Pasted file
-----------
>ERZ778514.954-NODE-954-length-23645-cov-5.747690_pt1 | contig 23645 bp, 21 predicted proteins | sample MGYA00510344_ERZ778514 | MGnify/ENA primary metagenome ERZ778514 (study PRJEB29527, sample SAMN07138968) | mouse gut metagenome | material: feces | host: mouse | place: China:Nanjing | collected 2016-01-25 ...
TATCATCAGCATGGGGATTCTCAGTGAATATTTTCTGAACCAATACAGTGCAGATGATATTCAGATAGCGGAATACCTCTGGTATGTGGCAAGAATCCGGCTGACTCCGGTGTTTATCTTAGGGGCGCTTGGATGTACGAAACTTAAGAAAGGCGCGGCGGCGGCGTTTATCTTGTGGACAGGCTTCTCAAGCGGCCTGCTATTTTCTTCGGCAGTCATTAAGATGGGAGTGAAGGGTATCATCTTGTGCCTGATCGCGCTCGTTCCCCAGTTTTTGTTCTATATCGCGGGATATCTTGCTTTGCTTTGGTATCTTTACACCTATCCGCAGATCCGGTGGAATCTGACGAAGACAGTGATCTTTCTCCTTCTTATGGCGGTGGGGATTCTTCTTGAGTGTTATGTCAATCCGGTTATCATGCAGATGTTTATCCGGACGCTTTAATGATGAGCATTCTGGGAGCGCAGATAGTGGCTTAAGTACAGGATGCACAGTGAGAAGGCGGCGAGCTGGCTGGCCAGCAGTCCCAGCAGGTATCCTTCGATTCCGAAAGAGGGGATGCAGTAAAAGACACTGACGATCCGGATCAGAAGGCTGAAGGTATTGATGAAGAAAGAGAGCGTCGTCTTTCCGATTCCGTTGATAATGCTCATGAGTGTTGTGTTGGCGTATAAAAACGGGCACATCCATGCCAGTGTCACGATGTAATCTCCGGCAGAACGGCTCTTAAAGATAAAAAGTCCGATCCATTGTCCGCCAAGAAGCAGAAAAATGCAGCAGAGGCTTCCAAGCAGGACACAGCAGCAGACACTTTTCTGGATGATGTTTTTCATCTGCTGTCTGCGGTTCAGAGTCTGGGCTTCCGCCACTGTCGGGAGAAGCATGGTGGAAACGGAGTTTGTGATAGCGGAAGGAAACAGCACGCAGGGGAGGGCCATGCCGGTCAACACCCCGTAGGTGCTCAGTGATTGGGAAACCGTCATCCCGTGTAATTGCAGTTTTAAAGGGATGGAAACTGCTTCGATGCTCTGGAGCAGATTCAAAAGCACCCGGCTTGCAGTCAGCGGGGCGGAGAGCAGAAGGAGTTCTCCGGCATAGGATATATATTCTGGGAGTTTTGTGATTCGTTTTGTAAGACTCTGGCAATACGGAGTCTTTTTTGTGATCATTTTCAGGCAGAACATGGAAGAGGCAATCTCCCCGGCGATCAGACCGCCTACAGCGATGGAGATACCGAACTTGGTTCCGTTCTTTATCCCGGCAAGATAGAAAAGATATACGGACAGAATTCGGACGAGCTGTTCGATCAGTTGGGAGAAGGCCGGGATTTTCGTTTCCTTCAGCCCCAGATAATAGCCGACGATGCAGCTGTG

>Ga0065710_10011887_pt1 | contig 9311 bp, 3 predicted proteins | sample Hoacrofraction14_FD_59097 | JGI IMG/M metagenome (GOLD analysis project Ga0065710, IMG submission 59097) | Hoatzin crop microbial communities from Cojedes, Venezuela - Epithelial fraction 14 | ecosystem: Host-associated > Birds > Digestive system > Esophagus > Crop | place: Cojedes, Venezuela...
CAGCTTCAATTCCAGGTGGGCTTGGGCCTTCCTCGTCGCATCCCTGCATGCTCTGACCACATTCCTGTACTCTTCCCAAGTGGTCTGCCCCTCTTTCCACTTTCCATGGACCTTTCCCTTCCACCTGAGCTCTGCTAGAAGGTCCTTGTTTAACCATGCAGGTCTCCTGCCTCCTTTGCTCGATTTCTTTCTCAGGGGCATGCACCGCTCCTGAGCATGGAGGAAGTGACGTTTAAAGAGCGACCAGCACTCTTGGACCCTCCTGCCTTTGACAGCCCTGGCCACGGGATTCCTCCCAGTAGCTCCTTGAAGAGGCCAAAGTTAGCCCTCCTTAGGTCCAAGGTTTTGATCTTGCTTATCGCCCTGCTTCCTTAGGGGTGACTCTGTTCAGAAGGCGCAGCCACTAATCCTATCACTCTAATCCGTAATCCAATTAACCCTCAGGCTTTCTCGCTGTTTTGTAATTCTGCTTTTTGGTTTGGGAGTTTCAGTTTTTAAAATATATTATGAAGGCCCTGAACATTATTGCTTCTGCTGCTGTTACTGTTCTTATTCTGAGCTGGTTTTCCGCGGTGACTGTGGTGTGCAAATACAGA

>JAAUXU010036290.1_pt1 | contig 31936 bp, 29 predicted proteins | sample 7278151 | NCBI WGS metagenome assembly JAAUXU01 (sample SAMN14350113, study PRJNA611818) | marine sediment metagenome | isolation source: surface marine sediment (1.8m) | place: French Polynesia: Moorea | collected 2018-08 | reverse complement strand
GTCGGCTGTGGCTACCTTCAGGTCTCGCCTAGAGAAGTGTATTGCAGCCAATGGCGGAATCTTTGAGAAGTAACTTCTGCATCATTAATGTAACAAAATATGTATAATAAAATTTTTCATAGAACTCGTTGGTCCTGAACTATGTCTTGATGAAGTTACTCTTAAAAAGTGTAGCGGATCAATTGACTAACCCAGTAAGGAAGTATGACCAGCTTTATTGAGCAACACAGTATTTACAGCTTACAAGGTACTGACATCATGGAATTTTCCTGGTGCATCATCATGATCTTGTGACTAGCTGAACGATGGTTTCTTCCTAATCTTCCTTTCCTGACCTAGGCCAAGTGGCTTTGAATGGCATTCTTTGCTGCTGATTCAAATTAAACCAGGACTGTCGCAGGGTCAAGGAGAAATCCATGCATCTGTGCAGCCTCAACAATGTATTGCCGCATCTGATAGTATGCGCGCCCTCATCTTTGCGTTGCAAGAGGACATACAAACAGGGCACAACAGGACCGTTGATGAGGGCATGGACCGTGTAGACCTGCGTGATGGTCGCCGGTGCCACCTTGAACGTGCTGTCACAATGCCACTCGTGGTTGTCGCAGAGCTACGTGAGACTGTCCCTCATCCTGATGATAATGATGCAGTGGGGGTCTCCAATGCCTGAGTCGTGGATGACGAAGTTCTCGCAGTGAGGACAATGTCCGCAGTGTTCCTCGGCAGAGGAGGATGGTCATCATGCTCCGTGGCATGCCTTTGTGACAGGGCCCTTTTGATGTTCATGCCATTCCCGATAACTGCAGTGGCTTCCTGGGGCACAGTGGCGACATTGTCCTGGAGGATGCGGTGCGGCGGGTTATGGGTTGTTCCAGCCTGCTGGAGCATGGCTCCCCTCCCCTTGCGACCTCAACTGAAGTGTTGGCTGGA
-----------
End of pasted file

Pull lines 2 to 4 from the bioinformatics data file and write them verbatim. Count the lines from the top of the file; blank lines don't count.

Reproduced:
TATCATCAGCATGGGGATTCTCAGTGAATATTTTCTGAACCAATACAGTGCAGATGATATTCAGATAGCGGAATACCTCTGGTATGTGGCAAGAATCCGGCTGACTCCGGTGTTTATCTTAGGGGCGCTTGGATGTACGAAACTTAAGAAAGGCGCGGCGGCGGCGTTTATCTTGTGGACAGGCTTCTCAAGCGGCCTGCTATTTTCTTCGGCAGTCATTAAGATGGGAGTGAAGGGTATCATCTTGTGCCTGATCGCGCTCGTTCCCCAGTTTTTGTTCTATATCGCGGGATATCTTGCTTTGCTTTGGTATCTTTACACCTATCCGCAGATCCGGTGGAATCTGACGAAGACAGTGATCTTTCTCCTTCTTATGGCGGTGGGGATTCTTCTTGAGTGTTATGTCAATCCGGTTATCATGCAGATGTTTATCCGGACGCTTTAATGATGAGCATTCTGGGAGCGCAGATAGTGGCTTAAGTACAGGATGCACAGTGAGAAGGCGGCGAGCTGGCTGGCCAGCAGTCCCAGCAGGTATCCTTCGATTCCGAAAGAGGGGATGCAGTAAAAGACACTGACGATCCGGATCAGAAGGCTGAAGGTATTGATGAAGAAAGAGAGCGTCGTCTTTCCGATTCCGTTGATAATGCTCATGAGTGTTGTGTTGGCGTATAAAAACGGGCACATCCATGCCAGTGTCACGATGTAATCTCCGGCAGAACGGCTCTTAAAGATAAAAAGTCCGATCCATTGTCCGCCAAGAAGCAGAAAAATGCAGCAGAGGCTTCCAAGCAGGACACAGCAGCAGACACTTTTCTGGATGATGTTTTTCATCTGCTGTCTGCGGTTCAGAGTCTGGGCTTCCGCCACTGTCGGGAGAAGCATGGTGGAAACGGAGTTTGTGATAGCGGAAGGAAACAGCACGCAGGGGAGGGCCATGCCGGTCAACACCCCGTAGGTGCTCAGTGATTGGGAAACCGTCATCCCGTGTAATTGCAGTTTTAAAGGGATGGAAACTGCTTCGATGCTCTGGAGCAGATTCAAAAGCACCCGGCTTGCAGTCAGCGGGGCGGAGAGCAGAAGGAGTTCTCCGGCATAGGATATATATTCTGGGAGTTTTGTGATTCGTTTTGTAAGACTCTGGCAATACGGAGTCTTTTTTGTGATCATTTTCAGGCAGAACATGGAAGAGGCAATCTCCCCGGCGATCAGACCGCCTACAGCGATGGAGATACCGAACTTGGTTCCGTTCTTTATCCCGGCAAGATAGAAAAGATATACGGACAGAATTCGGACGAGCTGTTCGATCAGTTGGGAGAAGGCCGGGATTTTCGTTTCCTTCAGCCCCAGATAATAGCCGACGATGCAGCTGTG

>Ga0065710_10011887_pt1 | contig 9311 bp, 3 predicted proteins | sample Hoacrofraction14_FD_59097 | JGI IMG/M metagenome (GOLD analysis project Ga0065710, IMG submission 59097) | Hoatzin crop microbial communities from Cojedes, Venezuela - Epithelial fraction 14 | ecosystem: Host-associated > Birds > Digestive system > Esophagus > Crop | place: Cojedes, Venezuela...
CAGCTTCAATTCCAGGTGGGCTTGGGCCTTCCTCGTCGCATCCCTGCATGCTCTGACCACATTCCTGTACTCTTCCCAAGTGGTCTGCCCCTCTTTCCACTTTCCATGGACCTTTCCCTTCCACCTGAGCTCTGCTAGAAGGTCCTTGTTTAACCATGCAGGTCTCCTGCCTCCTTTGCTCGATTTCTTTCTCAGGGGCATGCACCGCTCCTGAGCATGGAGGAAGTGACGTTTAAAGAGCGACCAGCACTCTTGGACCCTCCTGCCTTTGACAGCCCTGGCCACGGGATTCCTCCCAGTAGCTCCTTGAAGAGGCCAAAGTTAGCCCTCCTTAGGTCCAAGGTTTTGATCTTGCTTATCGCCCTGCTTCCTTAGGGGTGACTCTGTTCAGAAGGCGCAGCCACTAATCCTATCACTCTAATCCGTAATCCAATTAACCCTCAGGCTTTCTCGCTGTTTTGTAATTCTGCTTTTTGGTTTGGGAGTTTCAGTTTTTAAAATATATTATGAAGGCCCTGAACATTATTGCTTCTGCTGCTGTTACTGTTCTTATTCTGAGCTGGTTTTCCGCGGTGACTGTGGTGTGCAAATACAGA